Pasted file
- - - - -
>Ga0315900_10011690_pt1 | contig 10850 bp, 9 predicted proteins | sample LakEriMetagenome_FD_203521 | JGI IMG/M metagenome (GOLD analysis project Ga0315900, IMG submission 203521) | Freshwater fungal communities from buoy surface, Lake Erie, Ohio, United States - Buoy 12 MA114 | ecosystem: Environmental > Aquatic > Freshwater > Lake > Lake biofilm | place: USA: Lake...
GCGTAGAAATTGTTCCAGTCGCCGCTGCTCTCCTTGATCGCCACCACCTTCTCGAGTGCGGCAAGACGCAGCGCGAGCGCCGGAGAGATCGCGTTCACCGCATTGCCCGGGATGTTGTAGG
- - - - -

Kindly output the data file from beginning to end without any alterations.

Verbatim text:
>Ga0315900_10011690_pt1 | contig 10850 bp, 9 predicted proteins | sample LakEriMetagenome_FD_203521 | JGI IMG/M metagenome (GOLD analysis project Ga0315900, IMG submission 203521) | Freshwater fungal communities from buoy surface, Lake Erie, Ohio, United States - Buoy 12 MA114 | ecosystem: Environmental > Aquatic > Freshwater > Lake > Lake biofilm | place: USA: Lake...
GCGTAGAAATTGTTCCAGTCGCCGCTGCTCTCCTTGATCGCCACCACCTTCTCGAGTGCGGCAAGACGCAGCGCGAGCGCCGGAGAGATCGCGTTCACCGCATTGCCCGGGATGTTGTAGG